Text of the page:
When we speak of ‘Ancient Woodland‘ today, we are referring to woodlands with a rich biodiversity, and as we have seen with the archaeological surveys undertaken as part of this project a rich history dating from prehistoric times through to the modern era.
In truth however, these areas of ‘Ancient Woodland’ (of which an area of some 24km² is noted across the South Pennines) are regarded as any woodland that has been continuously wooded since at least 1600AD and includes:
‘ancient semi-natural woodland mainly made up of trees and shrubs native to the site, usually arising from natural regeneration‘
‘plantations on ancient woodland sites – replanted with conifer and broad leaved trees that retain ancient woodland features, such as undisturbed soil, ground flora and fungi‘ – Natural England, 2018
Woodlands have been intensively managed since the the arrival of people in Britain following the last Ice Age and this intensity has only increased as the population has grown and technology has altered. The ancient woodland or untouched ‘wild wood’ which developed following the retreat of the Ice Sheets some 12,000 years ago are no longer present.
That is until the arrival of The Beast Form The East in March. On the beach at Redcar, North Yorkshire the storm served to strip away the sand, exposing the otherwise submerged remains of a forest some 7,000 years old representing a time when the island of Britain was connected to mainland Europe. This land-bridge, known as Doggerland served to aid the spread of woodland into Britain which included first Birch (a coloniser species) and then Oak, Hazel, Beech and Ash to name but a few. It also served to allow the passage of animals such as elk, red deer, roe deer, wild boar and aurochs; which in-turn attracted Mesolithic hunter-gatherer communities. Between 6,500BC and 5,400BC rising sea levels led to the submerging of Doggerland and with that the forest preserved on Redcar Beach.
The storm left exposed a thick layer of peat which in-turn lay over a number of clay deposits. Embedded and preserved within the peat are the tree stumps, root networks, branches, twigs and collapsed trunks of a forest which once spread north to Hartlepool Bay and east into what is now the North Sea. Archaeological investigations and chance finds of this woodland has noted a mixed deciduous woodland of hazel, oak, birch and beech; antler and a mammoth tusk have also been uncovered from the peat deposit. Evidence of human activity has also been noted in the form of Mesolithic flint tools (Including a the remains of a Red Deer with a wooden point among its ribs – R. Daniels, 2000) as well as evidence for woodcraft such as a wattle screen/panel excavated at Seaton Carew (possibly remains of a fish trap or weir – J. Buglass, 1994).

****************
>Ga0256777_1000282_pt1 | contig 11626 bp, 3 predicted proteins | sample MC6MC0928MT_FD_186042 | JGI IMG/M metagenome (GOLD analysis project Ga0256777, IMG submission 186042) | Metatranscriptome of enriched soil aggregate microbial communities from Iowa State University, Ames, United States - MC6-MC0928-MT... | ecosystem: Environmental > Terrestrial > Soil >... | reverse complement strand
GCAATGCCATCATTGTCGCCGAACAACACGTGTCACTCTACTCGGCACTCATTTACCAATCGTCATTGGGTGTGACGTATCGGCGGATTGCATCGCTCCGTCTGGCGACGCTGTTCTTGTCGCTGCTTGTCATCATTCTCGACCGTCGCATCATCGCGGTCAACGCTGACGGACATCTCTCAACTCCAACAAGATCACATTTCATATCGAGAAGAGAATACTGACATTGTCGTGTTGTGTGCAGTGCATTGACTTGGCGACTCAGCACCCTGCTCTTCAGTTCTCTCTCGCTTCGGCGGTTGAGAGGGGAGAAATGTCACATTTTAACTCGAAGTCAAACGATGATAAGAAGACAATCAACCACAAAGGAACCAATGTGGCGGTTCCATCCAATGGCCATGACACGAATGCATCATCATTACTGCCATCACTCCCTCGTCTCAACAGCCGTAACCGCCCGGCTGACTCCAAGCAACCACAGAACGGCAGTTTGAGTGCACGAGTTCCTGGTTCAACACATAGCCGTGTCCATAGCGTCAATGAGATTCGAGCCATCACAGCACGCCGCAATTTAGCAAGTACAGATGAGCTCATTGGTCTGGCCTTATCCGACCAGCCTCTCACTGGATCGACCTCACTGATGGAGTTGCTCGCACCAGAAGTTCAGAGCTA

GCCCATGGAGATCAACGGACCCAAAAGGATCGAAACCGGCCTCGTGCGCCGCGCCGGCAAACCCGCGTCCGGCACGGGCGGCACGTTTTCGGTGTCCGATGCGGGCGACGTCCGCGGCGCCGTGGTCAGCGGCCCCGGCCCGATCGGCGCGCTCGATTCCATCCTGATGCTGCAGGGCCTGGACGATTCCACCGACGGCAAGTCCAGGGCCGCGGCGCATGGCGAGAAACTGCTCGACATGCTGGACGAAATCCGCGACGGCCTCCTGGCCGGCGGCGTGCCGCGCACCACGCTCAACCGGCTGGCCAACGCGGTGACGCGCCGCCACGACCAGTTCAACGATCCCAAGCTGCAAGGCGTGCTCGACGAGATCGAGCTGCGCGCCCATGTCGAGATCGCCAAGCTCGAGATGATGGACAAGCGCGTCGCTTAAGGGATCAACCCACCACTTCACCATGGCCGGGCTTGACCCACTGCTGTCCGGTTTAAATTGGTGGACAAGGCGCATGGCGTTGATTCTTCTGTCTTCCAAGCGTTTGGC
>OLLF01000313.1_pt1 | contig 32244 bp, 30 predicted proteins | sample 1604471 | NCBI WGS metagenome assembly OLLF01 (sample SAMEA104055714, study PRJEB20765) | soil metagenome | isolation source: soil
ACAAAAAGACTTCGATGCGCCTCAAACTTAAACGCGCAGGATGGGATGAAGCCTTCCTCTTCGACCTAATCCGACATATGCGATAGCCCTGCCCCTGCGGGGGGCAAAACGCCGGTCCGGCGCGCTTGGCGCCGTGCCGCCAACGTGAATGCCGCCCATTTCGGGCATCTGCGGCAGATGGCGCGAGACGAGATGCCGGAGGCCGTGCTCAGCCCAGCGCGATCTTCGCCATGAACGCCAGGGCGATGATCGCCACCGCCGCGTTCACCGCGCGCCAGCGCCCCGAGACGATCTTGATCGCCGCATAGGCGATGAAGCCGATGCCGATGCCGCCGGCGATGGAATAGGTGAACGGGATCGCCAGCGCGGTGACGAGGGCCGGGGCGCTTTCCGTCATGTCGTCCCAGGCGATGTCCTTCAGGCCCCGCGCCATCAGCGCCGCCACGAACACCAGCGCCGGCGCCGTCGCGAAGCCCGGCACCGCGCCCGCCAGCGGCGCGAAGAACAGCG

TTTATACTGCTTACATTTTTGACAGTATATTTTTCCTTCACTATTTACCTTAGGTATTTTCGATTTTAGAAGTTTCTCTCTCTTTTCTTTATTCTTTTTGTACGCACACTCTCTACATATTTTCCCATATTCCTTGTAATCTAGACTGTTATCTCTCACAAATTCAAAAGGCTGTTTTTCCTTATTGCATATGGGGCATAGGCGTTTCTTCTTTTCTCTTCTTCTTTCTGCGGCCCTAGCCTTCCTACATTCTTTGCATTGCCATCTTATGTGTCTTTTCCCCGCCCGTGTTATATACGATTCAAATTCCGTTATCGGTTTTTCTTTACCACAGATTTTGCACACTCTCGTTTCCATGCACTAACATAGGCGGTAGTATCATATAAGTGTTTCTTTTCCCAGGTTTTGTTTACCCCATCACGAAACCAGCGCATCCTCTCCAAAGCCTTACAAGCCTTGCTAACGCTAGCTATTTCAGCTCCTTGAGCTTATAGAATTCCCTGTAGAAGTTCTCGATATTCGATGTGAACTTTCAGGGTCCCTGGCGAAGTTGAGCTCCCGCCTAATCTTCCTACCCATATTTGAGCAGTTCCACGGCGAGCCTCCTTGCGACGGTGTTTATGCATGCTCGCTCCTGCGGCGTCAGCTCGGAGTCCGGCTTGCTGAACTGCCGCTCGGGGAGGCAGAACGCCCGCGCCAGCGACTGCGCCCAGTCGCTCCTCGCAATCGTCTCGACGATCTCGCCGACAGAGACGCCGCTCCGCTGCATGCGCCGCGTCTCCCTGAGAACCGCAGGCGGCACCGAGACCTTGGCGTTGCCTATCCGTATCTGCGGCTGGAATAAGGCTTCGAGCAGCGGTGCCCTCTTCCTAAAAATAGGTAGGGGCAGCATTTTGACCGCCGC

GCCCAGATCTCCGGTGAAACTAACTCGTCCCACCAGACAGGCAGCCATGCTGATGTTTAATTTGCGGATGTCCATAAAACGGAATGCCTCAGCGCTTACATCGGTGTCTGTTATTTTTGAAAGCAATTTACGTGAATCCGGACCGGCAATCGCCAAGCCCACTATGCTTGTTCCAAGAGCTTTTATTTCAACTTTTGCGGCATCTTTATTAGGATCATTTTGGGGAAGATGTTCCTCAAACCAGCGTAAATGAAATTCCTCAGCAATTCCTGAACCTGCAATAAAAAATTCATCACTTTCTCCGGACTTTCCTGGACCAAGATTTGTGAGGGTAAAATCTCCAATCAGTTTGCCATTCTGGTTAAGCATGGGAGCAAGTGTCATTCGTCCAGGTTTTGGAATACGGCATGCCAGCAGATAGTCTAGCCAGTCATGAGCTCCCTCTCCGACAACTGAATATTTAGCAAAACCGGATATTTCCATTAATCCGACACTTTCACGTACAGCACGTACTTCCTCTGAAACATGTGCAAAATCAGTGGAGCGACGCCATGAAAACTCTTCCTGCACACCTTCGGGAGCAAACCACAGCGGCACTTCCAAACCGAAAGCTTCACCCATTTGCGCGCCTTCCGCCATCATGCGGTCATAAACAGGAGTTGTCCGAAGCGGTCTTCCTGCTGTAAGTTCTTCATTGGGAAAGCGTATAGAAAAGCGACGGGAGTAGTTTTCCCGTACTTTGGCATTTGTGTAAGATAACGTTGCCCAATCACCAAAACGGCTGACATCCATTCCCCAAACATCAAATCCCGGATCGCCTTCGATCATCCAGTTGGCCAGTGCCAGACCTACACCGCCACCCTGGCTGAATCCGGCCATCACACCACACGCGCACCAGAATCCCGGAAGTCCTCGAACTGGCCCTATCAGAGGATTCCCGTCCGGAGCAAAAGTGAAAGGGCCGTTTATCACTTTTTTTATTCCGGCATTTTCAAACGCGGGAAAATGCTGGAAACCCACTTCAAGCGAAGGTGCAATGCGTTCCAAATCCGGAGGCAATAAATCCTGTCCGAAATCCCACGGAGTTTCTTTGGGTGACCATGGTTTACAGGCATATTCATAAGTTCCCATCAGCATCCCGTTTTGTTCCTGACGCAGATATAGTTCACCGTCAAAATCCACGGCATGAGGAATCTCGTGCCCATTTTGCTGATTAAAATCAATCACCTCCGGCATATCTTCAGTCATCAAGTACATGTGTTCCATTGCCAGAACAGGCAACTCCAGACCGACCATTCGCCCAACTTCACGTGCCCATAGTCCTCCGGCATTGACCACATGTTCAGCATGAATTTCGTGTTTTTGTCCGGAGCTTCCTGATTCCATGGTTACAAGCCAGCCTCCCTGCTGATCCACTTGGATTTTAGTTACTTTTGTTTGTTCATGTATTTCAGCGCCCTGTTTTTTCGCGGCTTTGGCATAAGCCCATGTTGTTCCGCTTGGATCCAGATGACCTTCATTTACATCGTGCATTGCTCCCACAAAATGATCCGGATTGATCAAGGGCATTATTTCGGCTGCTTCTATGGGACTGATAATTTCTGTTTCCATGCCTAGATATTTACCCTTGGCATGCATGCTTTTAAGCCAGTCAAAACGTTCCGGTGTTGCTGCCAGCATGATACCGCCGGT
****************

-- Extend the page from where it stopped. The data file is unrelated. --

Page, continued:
One of the earliest mentions of the preserved forest dates to 1871 when a correspondent of Redcar and Saltburn News noted ‘a submerged forest a little east of Redcar, then laid bare by the tide; the patches described being about three foot square, there were also hazel nuts, pieces of wood, bone …‘. However, the 1873 article concerning the exposed forest goes on to mention an all too human economical threat to the site. ‘During the present high prices of coals any other kind of fuel, whether peat bog, or sea coal is a great boon, and should the peat bog continue bare much longer, the greater portion of it will be utilised‘ – Redcar and Saltburn News 21/02/1873.
Whilst walking the beach with my family we counted at least 24 easily identifiable tree stumps of varying sizes. It was a truly emotive experience to think that we were walking amongst the trees that once served as the feeding ground for elk and aurochs (the latter extinct and the former now absent from Britain), whilst acting as the hunting grounds for our Mesolithic ancestors.